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Free Agent Spotlight: S, Haha Clinton-Dix

Could the Bucs add a talented player to their secondary?

Atlanta Falcons v Washington Redskins Photo by Patrick McDermott/Getty Images

The Green Bay Packers drafted Ha’Sean ‘Haha’ Clinton-Dix with the 21st pick of the 2014 draft. He was nicknamed “Ha ha” by his grandmother because people were mispronouncing the “Sean” in his name as ‘shawn’ when it was intended to be ‘seen’ - exactly what I bet you just did. Clinton-Dix was a two time national champion at Alabama under Nick Saban. The Packers picked up his fifth-year option after the 2017 season, and former Packers head coach Mike McCarthy even called him one of their core players. But halfway through the 2018 season the Packers traded Clinton-Dix to the Washington Redskins for a fourth-round pick. Now that Clinton-Dix’s rookie deal is up, who might he play for next?


To say that Clinton-Dix has been productive would be an understatement. Since he came into the league in 2014 he leads all safeties in solo tackles with 363 and is second in total tackles. To put that in perspective, of all the safeties that have played in approximately the same number of games (a whopping 80) since then, nobody is within 30 tackles of Clinton-Dix. He’s also tied for 10th in sacks with 5.5 and tied for 21st in passes defensed. As if that wasn’t enough, Clinton-Dix is tied for 6th with 14 interceptions. In short, Clinton-Dix has been one of the best, most productive safeties in the NFL since he entered the league. So why did the Packers trade him for just a 4th?

It was likely due to several factors. First, the safety market seemed to be weirdly depressed last season. A lot of safeties sat on the market in free agency with few bidders. Second, there were comments that Clinton-Dix’s play was overall inconsistent and that he gave up far more big plays than he should have and had a tendency to avoid contact or give poor effort tackling. For what it’s worth, Clinton-Dix made the Pro Bowl in 2016, and Pro Football Focus graded him highly in 2018 before the trade:


Are you kidding? The Bucs have a ton of young talent at safety, but nobody that really stands out. Justin Evans is clearly the most athletic of the bunch, but he has problems breaking down ball-carriers in the open field. One reason Clinton-Dix is valuable is because he’s so versatile. He’s no Derwin James when it comes to rushing the passer, but at 6’0 and 208 lbs Clinton-Dix is comfortable around the line of scrimmage. He can play the robber coverage role in the middle of the field, and he also has the range to play as a single-high safety. In other words, because Clinton-Dix can do everything he allows a defense to be creative and effective in disguising the coverage. The Buccaneers could very much use someone like that. Whether due solely to poor coaching over the years or not, Tampa Bay’s safety position has struggled for a long time. Having someone like Clinton-Dix could instantly vault the Bucs’ defense into not just respectability, but maybe even...good? Is that allowed?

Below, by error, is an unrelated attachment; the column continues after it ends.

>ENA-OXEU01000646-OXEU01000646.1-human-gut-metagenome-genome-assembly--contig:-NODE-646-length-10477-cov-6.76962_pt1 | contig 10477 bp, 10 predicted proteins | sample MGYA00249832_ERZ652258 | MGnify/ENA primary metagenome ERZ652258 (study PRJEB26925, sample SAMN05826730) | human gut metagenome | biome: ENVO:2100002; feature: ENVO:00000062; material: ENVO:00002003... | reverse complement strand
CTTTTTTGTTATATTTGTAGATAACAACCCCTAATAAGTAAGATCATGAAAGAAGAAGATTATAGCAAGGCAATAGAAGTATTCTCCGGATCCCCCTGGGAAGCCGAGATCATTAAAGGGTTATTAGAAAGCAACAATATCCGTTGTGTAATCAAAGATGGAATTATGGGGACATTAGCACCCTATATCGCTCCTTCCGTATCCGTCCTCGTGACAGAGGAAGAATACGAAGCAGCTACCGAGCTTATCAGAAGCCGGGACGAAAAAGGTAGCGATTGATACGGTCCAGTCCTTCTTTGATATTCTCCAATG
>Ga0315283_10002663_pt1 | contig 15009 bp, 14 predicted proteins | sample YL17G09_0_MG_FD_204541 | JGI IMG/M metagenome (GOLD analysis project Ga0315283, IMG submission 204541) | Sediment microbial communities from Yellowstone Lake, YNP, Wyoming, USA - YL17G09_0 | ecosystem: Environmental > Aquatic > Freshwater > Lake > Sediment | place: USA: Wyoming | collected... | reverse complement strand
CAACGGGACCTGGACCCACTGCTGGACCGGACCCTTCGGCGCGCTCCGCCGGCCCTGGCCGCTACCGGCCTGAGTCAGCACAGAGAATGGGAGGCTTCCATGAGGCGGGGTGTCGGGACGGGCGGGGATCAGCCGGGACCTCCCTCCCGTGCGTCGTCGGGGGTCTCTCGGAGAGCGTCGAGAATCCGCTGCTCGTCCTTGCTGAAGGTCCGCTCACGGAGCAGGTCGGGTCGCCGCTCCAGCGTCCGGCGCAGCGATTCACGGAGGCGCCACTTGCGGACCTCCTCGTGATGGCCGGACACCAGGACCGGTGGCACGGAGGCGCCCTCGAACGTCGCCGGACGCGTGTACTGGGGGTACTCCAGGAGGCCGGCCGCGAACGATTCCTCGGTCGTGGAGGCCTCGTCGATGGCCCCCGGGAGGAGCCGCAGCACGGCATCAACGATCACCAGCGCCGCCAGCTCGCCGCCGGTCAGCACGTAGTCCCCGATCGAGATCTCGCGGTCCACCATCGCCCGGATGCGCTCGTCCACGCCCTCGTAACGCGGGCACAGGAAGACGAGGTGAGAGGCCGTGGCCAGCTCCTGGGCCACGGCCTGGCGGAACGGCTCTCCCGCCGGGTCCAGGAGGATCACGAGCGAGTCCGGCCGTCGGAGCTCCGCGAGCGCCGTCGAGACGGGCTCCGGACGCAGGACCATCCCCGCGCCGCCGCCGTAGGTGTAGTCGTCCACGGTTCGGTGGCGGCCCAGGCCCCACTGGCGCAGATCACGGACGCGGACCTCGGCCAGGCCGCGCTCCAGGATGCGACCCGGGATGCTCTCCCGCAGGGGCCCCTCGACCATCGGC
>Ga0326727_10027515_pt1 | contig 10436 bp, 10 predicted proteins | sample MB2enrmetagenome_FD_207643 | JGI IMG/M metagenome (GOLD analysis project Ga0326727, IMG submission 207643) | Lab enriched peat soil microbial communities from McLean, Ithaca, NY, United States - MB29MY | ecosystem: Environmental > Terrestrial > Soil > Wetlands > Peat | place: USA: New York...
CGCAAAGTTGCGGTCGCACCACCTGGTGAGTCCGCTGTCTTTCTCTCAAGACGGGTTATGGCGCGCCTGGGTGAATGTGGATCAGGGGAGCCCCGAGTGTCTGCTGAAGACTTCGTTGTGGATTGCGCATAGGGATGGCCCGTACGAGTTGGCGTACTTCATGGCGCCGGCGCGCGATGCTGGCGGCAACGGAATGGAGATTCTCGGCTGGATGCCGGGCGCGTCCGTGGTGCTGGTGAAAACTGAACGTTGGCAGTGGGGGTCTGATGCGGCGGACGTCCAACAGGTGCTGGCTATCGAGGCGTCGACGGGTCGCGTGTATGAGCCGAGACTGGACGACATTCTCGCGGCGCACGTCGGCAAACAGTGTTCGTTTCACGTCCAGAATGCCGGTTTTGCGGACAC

That’s an interesting question. Eric Berry re-set the safety market with a per-year value $1 million more than the next highest-paid safety and a total of $7 million more guaranteed. The Vikings’ Harrison Smith and the Dolphins’ Reshad Jones are similar players to Clinton-Dix in terms of production. Both are the second and third highest-paid safeties after Berry. They are getting paid $10-12 million per year on deals with a total value of approximately $50 million dollars. Even if you just go by guaranteed money, it’s $30 million. Unless the safety market continues to be in a slump, Clinton-Dix could command a hefty salary.


It’s not out of the realm of possibility. With a new coaching staff, and with cornerback M.J. Stewart rumored to be switching to safety where general manager Jason Licht intended him this whole time, it’s possible the Bucs are still sifting through their current players and learning about their strengths and weaknesses and where they might find a role in new defensive-coordinator Todd Bowles’ scheme. With all the depth and competition it’s possible they expect to sort it out, but it’s also possible they don’t really love anyone that they already have. Gone (or at least not currently under contract for 2019) are Chris Conte, Josh Shaw, Andrew Adams, and Isaiah Johnson. That still leaves Justin Evans, Jordan Whitehead, and M.J. Stewart.

How do the Bucs feel about the safety prospects in the draft and about the guys in free agency? Safeties on the potential free agency market might include Lamarcus Joyner, Earl Thomas, Tyrann Mathieu, Marcus Gilchrist, Terrance Brooks, Landon Collins, and many, many more. Rookie draft prospects include Deionte Thompson, Nasir Adderley, Chauncey Gardner-Johnson, Juan Thornill, Taylor Rapp, Darnell Savage, and many more talented enough to go in the top 100 picks.

There are a lot of questions that need to be answered before Tampa Bay would probably think about positioning themselves for a player like Clinton-Dix. If Washington doesn’t resign Clinton-Dix and he does hit the market, who knows how much he might ask for. As long as teams don’t get into a bidding war that drives the cost up Tampa Bay could make room for him, but it might have to give up significant assets to do so. DeSean Jackson comes to mind since his cap hit is $10 million. Is the opportunity cost worth it? But if they get there and free agency repeats itself from last year where a bunch of safeties are just sitting there, they may be able to snag Clinton-Dix or someone like him for a steal.